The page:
C’EST LA GUERRE ?! : Policing Gay Safety, Gentrification, and the Politics of Violence
Friday August 8th, 18h30, Rm 100, Centre St-Pierre, 1212 rue Panet
Part of Pervers/Cité 2014. For a full schedule of events, check out www.perverscite.org.
As the gay movement increasingly moves towards a politics of respectability, how do histories of battles with the police inform our activism today?
The predominant activist perspective on harm done to LGBTQ people has shifted from a focus on structural violence to one on individualized street violence, and now we see current expansions of surveillance and street clearing in Montréal being done in the name of keeping queers safe. But who bears the brunt of police violence today? How have appeals to “community” and “safety” been leveraged to further social-cleansing agendas today and in the past?
With the ruthless gentrification of gay-identified neighbourhoods and the massive expansion of incarceration in Canada, what is at stake in attempting to “prove” an anti-LGBTQ “crime wave” against statistics? How do we take feelings of victimization seriously without allowing an imagined sense of vulnerability to justify police repression of perceived outsiders?
Who has been left out of the recent reconciliation between gays and the police? What responsibility do those LGBT people no longer targeted by the police have to people marked “deviants” (the homeless, the poor, people of colour and indigenous people, people with mental health diagnoses, sex workers) who continue to face the violence of quality-of-life policing, both if they are queer and if they aren’t? What does all of this mean for how we organize for a just world?
Looking at these questions in the context of parallel developments in multiple North American cities, our panelists will discuss the organizing of the Montréal group Lesbians and Gays Against Violence following the police raid on the queer Sex Garage party in 1990, the diverse approaches of similar groups in New York and San Francisco, and the history of social cleansing in Centre-Sud and the Village, centred around the “community police” clearing Carré Berri (Parc Émilie-Gamelin) in 1996.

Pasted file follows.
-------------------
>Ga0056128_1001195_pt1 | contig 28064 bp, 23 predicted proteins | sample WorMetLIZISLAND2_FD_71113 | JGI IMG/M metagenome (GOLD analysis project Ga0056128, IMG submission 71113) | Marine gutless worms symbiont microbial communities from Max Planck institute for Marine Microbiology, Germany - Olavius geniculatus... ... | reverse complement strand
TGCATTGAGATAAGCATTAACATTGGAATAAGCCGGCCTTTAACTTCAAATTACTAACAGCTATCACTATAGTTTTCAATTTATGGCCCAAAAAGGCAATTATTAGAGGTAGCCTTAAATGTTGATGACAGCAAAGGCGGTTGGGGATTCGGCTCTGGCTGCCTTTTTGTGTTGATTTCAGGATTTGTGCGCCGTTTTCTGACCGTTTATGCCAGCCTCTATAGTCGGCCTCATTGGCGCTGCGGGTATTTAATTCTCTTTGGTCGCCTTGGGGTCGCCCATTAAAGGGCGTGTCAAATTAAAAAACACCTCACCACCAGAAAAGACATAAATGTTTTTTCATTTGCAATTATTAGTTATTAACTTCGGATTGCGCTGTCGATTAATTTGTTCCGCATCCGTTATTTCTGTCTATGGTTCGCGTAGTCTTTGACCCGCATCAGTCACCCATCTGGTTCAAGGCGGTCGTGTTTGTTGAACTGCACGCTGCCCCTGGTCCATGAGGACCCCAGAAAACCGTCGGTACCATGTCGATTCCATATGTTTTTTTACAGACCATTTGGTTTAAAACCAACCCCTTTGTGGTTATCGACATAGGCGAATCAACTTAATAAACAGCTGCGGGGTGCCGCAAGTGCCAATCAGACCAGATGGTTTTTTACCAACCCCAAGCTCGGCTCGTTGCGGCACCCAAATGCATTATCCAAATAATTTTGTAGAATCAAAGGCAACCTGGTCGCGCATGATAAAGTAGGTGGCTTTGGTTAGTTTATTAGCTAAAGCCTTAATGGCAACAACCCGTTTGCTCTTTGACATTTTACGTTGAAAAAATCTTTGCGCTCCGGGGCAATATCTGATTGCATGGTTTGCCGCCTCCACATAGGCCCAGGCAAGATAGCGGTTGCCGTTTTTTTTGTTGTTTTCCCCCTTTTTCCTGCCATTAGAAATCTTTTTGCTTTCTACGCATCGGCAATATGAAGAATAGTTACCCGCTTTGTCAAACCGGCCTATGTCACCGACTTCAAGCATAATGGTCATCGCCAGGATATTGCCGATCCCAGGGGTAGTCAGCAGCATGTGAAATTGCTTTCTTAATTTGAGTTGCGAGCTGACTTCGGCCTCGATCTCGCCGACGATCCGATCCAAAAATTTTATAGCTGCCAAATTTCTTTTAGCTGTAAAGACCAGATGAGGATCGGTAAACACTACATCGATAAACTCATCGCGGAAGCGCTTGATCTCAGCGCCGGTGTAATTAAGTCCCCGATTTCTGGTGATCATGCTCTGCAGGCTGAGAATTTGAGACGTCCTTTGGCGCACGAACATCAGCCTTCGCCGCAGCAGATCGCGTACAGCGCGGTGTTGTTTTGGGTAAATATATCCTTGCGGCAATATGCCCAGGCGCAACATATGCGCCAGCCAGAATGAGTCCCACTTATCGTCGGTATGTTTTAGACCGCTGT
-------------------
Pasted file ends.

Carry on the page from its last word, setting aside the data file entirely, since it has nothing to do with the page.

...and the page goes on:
Presentations will be in English and French, with whisper translation available to both languages.
Wheelchair accessible. Contact us at firstname.lastname@example.org for other accessibility questions.
Co-sponsored by the Prisoner Correspondence Project, QPIRG McGill and QPIRG Concordia.
CHRISTINA B. HANHARDT is an Associate Professor at the University of Maryland, whose recent book Safe Space: Gay Neighbourhood History and the Politics of Violence won this year’s Lambda Literary Award for LGBT Studies. Her book focuses on an American context to trace “how LGBT calls for “safe space” have been shaped by broader public safety initiatives … and the entwined histories of LGBT activism, urban development, and U.S. policy in relation to poverty and crime over the past fifty years.”
MICHAEL HENDRICKS was an early member of ACT UP Montreal and founding member of Lesbians and Gays Against Violence, who organized in response to the Sex Garage police raid in 1990. He is a cofounder of the Table de concertation gaie et lesbienne du Grand Montréal and of the Comité sur la violence. In 2004, he and his partner were the first same sex couple to be married in Quebec following an extended court battle. He presently works at Stella, l’amie de Mamie.
DAVID KAVANAGHT has worked at the Comité social Centre-sud, l’Atelier des lettres, and at QPIRG McGill. Most notably, he co-authored a report on police investigations into 20 incidents of citizens who died during police interventions. In 1996, for the one and only time in his life, he got arrested for being in a park outside opening hours. For 18 years, he held firm to this legal battle in order to better document social profiling.